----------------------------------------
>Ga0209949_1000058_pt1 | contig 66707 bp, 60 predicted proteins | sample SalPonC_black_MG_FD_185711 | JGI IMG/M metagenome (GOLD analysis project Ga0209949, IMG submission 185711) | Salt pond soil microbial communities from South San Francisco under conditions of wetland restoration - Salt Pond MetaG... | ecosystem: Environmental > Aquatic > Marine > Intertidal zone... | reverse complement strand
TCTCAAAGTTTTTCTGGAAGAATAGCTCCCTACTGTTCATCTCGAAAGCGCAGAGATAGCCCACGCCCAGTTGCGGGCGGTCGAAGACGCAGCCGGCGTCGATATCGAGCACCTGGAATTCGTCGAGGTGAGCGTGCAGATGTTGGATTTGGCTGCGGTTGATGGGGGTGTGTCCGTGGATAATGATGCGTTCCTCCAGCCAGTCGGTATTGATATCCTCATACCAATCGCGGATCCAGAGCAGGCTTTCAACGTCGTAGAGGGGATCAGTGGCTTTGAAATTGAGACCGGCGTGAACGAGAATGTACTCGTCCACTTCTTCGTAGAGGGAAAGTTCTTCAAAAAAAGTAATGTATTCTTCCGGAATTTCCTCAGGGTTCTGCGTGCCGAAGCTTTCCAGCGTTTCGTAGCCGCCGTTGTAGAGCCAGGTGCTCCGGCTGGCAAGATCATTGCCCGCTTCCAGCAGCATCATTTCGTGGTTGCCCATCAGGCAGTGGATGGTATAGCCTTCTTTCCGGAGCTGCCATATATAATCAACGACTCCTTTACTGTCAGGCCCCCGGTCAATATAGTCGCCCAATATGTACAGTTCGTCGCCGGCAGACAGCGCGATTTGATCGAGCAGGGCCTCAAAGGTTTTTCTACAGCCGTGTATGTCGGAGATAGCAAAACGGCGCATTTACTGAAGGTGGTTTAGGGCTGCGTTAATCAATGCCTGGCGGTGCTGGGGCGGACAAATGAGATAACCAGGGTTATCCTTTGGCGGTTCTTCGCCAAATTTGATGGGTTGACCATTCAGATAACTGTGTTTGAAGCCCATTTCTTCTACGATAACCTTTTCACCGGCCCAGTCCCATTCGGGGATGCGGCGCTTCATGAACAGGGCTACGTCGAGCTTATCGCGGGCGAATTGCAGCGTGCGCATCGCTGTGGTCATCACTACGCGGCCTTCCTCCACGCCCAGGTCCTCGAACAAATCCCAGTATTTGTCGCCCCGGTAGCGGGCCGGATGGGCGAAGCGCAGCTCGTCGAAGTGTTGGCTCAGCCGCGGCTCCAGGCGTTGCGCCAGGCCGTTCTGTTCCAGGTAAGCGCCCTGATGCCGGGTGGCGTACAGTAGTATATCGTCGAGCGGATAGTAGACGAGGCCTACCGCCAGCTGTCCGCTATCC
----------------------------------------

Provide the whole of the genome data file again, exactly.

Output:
>Ga0209949_1000058_pt1 | contig 66707 bp, 60 predicted proteins | sample SalPonC_black_MG_FD_185711 | JGI IMG/M metagenome (GOLD analysis project Ga0209949, IMG submission 185711) | Salt pond soil microbial communities from South San Francisco under conditions of wetland restoration - Salt Pond MetaG... | ecosystem: Environmental > Aquatic > Marine > Intertidal zone... | reverse complement strand
TCTCAAAGTTTTTCTGGAAGAATAGCTCCCTACTGTTCATCTCGAAAGCGCAGAGATAGCCCACGCCCAGTTGCGGGCGGTCGAAGACGCAGCCGGCGTCGATATCGAGCACCTGGAATTCGTCGAGGTGAGCGTGCAGATGTTGGATTTGGCTGCGGTTGATGGGGGTGTGTCCGTGGATAATGATGCGTTCCTCCAGCCAGTCGGTATTGATATCCTCATACCAATCGCGGATCCAGAGCAGGCTTTCAACGTCGTAGAGGGGATCAGTGGCTTTGAAATTGAGACCGGCGTGAACGAGAATGTACTCGTCCACTTCTTCGTAGAGGGAAAGTTCTTCAAAAAAAGTAATGTATTCTTCCGGAATTTCCTCAGGGTTCTGCGTGCCGAAGCTTTCCAGCGTTTCGTAGCCGCCGTTGTAGAGCCAGGTGCTCCGGCTGGCAAGATCATTGCCCGCTTCCAGCAGCATCATTTCGTGGTTGCCCATCAGGCAGTGGATGGTATAGCCTTCTTTCCGGAGCTGCCATATATAATCAACGACTCCTTTACTGTCAGGCCCCCGGTCAATATAGTCGCCCAATATGTACAGTTCGTCGCCGGCAGACAGCGCGATTTGATCGAGCAGGGCCTCAAAGGTTTTTCTACAGCCGTGTATGTCGGAGATAGCAAAACGGCGCATTTACTGAAGGTGGTTTAGGGCTGCGTTAATCAATGCCTGGCGGTGCTGGGGCGGACAAATGAGATAACCAGGGTTATCCTTTGGCGGTTCTTCGCCAAATTTGATGGGTTGACCATTCAGATAACTGTGTTTGAAGCCCATTTCTTCTACGATAACCTTTTCACCGGCCCAGTCCCATTCGGGGATGCGGCGCTTCATGAACAGGGCTACGTCGAGCTTATCGCGGGCGAATTGCAGCGTGCGCATCGCTGTGGTCATCACTACGCGGCCTTCCTCCACGCCCAGGTCCTCGAACAAATCCCAGTATTTGTCGCCCCGGTAGCGGGCCGGATGGGCGAAGCGCAGCTCGTCGAAGTGTTGGCTCAGCCGCGGCTCCAGGCGTTGCGCCAGGCCGTTCTGTTCCAGGTAAGCGCCCTGATGCCGGGTGGCGTACAGTAGTATATCGTCGAGCGGATAGTAGACGAGGCCTACCGCCAGCTGTCCGCTATCC